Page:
Building Climate Resilience: The Role of PFM Institutions

Strengthening climate resilience (005)
Posted by Guohua Huang and Richard Allen[1]

The Fiscal Affairs Department of the IMF, in collaboration with the Fund’s Regional Technical Assistance Centers in the Caribbean and Pacific, organized a seminar on the role of PFM in building climate resilience on December 4-6, 2019 at the IMF’s HQ. The seminar brought together senior officials of finance ministries of 26 small island states from the Caribbean, Pacific, and Indian Ocean, development institutions, and bilateral donors.

Good PFM systems are fundamental for mitigating the economic and social impact of intensifying climate disasters, such as hurricanes or cyclones (in the Southern hemisphere). Building resilient roads, bridges, buildings and other infrastructure is at the top of the agenda of small island states. But other political and economic priorities also need to be considered. Many small island states face significant fiscal space constraints in finding the resources for investment in new infrastructure. Accessing external climate funds, such as the Green Climate Fund, can fill part of this gap.

IMF research has shown that countries typically waste a lot of resources through inefficient infrastructure investment. The Public Investment Management Assessments (PIMA), the IMF’s key tool for assessing infrastructure governance, can help countries assess and strengthen these institutions. Climate resilient elements can be integrated into the investment cycle, from the planning to the implementation of projects. For example, evidence-based climate vulnerability assessments should be conducted when investment plans are developed. And climate resilience should be a critical criterion for the appraisal and selection of infrastructure projects.

Robust PFM systems are also critical to ensure efficient recovery after natural disasters. In such situations, however, emergency codes and procedures are invoked and the normal “business as usual” PFM systems are bypassed. For example, approved contractors are hired through accelerated procurement rules to work on essential restoration works. Emergency sources of funds are tapped. Large reallocations of the budget may need to be made.

The importance of developing a PFM continuity plan for post disasters attracted lots of attention during the seminar. The PFM challenges posted by the hurricane Maria on Dominica in 2017 was shocking to seminar participants. The need for backup systems to replace or support systems that were destroyed or compromised, the capacity to make manual payments of salaries and other essential purchases, the careful management of liquid funds on hand, among others, were very useful lessons for other countries.

Climate change (CC) polices are an example of a cross-cutting issue in public finance. Other examples are poverty reduction, and gender-related budgeting. All three of these policies are represented in the SDGs and their efficient management is essential. Cross-cutting issues face many challenges that were discussed during the seminar. In many countries, organizational responsibility for CC policy may be split between several ministries or agencies (e.g., infrastructure, environment, education, local government). And CC financing may come from multiple resources such as the state budget, funds established outside the budget, state-owned enterprises, local governments, and external aid. This fragmentation of organizational responsibilities and financing sources can result in inefficient decision making, poor prioritization, under-funding of CC, and inadequate crisis responses.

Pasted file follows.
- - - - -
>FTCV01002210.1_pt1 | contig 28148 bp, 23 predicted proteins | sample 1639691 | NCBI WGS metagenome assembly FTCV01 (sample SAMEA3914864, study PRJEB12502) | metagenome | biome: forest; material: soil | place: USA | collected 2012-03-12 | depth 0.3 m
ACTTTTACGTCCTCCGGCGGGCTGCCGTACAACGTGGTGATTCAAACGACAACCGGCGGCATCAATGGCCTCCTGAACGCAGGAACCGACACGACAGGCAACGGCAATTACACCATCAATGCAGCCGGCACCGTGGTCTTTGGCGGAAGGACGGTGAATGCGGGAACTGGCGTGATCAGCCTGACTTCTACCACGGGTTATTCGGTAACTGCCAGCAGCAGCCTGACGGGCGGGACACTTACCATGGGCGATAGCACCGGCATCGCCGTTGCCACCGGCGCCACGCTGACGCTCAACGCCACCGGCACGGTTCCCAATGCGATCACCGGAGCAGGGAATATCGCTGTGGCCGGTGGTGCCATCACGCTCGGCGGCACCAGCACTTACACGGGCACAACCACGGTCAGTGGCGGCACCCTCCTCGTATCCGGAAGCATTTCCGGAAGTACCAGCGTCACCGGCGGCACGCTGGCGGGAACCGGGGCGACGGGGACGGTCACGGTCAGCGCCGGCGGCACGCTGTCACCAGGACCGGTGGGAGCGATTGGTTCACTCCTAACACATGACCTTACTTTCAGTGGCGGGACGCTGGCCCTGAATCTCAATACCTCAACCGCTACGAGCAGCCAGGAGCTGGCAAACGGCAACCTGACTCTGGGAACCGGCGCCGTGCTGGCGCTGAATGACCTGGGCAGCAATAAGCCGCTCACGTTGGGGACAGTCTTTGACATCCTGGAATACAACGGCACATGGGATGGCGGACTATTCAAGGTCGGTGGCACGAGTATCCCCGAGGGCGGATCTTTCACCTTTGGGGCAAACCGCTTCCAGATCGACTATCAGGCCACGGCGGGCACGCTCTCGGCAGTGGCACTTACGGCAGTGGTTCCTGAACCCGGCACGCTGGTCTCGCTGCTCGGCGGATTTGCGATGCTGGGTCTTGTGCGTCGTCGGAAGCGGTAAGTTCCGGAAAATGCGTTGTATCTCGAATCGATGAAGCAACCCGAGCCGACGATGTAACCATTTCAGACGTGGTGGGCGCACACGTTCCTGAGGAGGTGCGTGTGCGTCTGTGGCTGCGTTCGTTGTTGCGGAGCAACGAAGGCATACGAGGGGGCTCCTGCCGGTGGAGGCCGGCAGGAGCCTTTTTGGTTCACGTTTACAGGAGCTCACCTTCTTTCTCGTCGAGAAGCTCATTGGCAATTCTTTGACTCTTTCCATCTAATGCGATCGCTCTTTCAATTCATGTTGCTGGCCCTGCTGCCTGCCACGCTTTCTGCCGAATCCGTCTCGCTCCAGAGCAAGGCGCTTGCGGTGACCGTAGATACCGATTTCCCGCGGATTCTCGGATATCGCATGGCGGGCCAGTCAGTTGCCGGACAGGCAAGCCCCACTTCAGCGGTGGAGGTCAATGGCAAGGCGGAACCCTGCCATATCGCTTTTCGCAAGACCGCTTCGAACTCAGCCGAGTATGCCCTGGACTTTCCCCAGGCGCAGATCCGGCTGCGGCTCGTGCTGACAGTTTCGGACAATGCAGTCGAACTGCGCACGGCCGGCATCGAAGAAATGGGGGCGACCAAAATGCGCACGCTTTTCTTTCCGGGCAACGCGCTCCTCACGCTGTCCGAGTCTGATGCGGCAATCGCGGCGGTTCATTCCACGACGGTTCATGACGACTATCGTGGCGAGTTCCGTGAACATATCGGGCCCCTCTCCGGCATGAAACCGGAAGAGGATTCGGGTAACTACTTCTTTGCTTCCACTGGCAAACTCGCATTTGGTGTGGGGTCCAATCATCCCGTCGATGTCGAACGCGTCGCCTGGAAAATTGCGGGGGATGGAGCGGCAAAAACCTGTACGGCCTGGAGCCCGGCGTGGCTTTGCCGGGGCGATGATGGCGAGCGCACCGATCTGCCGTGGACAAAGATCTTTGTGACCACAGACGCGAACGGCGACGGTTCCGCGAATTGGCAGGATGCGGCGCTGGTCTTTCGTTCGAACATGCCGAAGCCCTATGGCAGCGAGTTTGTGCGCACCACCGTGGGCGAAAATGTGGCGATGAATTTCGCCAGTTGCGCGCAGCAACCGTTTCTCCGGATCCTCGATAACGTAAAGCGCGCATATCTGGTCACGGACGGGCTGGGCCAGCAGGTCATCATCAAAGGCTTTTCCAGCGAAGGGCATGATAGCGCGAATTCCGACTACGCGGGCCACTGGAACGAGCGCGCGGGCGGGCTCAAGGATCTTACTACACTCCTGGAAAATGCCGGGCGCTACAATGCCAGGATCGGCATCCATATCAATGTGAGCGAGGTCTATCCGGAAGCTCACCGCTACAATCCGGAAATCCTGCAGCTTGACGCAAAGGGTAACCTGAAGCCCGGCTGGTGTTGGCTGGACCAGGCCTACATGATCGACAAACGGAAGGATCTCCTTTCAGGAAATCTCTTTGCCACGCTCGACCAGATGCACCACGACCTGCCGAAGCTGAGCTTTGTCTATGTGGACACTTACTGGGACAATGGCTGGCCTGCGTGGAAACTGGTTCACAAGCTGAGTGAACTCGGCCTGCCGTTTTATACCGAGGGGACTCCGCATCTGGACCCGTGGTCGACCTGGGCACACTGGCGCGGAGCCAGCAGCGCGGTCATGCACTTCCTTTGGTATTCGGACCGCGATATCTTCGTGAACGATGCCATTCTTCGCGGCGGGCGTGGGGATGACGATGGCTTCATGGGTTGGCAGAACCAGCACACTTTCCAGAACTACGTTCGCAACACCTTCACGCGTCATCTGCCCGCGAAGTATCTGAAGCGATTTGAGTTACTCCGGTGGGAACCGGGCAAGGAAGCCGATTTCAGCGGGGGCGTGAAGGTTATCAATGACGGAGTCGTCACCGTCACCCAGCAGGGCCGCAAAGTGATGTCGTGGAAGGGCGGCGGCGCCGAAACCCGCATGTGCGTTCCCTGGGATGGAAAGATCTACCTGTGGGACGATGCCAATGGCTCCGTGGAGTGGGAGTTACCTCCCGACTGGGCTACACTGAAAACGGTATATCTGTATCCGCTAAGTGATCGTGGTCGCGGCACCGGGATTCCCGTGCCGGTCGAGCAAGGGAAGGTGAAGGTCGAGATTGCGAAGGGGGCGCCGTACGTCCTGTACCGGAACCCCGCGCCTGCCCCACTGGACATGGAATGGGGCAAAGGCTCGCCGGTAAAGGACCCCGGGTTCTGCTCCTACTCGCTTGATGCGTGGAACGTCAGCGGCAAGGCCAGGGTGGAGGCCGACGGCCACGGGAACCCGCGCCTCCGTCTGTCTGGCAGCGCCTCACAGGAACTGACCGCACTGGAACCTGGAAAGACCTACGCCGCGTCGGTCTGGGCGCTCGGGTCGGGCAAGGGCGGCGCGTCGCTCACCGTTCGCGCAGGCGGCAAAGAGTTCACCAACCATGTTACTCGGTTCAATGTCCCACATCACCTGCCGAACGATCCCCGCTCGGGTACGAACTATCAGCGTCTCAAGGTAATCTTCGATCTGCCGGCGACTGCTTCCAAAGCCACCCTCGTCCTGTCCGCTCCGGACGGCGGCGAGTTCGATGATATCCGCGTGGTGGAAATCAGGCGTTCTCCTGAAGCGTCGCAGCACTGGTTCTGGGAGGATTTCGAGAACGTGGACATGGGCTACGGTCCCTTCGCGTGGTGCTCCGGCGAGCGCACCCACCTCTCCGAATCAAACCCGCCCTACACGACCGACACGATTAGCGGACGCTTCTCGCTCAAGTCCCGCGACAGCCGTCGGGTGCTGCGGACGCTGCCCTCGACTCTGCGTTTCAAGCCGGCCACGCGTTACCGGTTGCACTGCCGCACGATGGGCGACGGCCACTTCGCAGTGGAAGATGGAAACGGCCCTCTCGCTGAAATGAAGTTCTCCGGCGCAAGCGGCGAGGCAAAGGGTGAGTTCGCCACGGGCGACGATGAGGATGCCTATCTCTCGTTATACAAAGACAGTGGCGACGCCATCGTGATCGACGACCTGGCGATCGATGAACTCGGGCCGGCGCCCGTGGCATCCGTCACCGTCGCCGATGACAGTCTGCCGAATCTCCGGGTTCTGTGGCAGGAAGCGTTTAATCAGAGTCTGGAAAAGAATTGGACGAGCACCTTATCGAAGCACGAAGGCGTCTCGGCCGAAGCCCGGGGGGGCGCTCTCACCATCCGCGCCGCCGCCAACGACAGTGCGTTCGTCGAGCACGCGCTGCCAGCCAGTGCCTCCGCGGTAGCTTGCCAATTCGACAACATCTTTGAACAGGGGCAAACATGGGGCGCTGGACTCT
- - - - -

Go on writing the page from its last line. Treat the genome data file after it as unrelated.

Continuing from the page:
These challenges do not warrant a new approach of PFM. Rather, existing PFM systems can be adapted to support the implementation of CC policies. Initiatives taken in many countries to promote good gender-responsive budgeting provide useful guidelines for the good management of CC policies. The key is to properly define critical entry points for these policies. For example, adjustments may be needed to a country's constitution and laws to establish rules and procedures for promoting good CC.  Policy statements on CC issued by the government could provide a framework for setting strategic goals for CC policies, allocating resources, and tracking progress. The annual budget circular could include a requirement for agencies to make requests for spending on CC policies in their budget submissions. CC impact assessments could measure the impact of fiscal and other policies on outputs and outcomes from a climate perspective. Finally, ex post evaluations or audits could assess the impact and effectiveness of CC-related spending or tax incentives.

Some participants raised concerns about the limited human capacity and capability of small island states. Capacity supplementation by rich neighbors such as Australia and New Zealand in the Pacific may help alleviate these problems, but also raise challenges of how to develop local capacity. While some small island states may have already developed relatively advanced PFM systems, many others may still struggle with the basic budgeting and accounting functions. The international communities’ support is critical for capacity development to respond to these challenges. The support should be tailored to recipient countries’ specific situations given the widely differing levels of their PFM capacity. Development partners need to better coordinate their support. Sometimes, small island states may be overloaded with multiple diagnostic tools used by various development partners that sometimes lead to inconsistent identification of reform priorities.


[1] Guohua Huang and Richard Allen are Senior Economists working on PFM issues in the Fiscal Affairs Department of the IMF.

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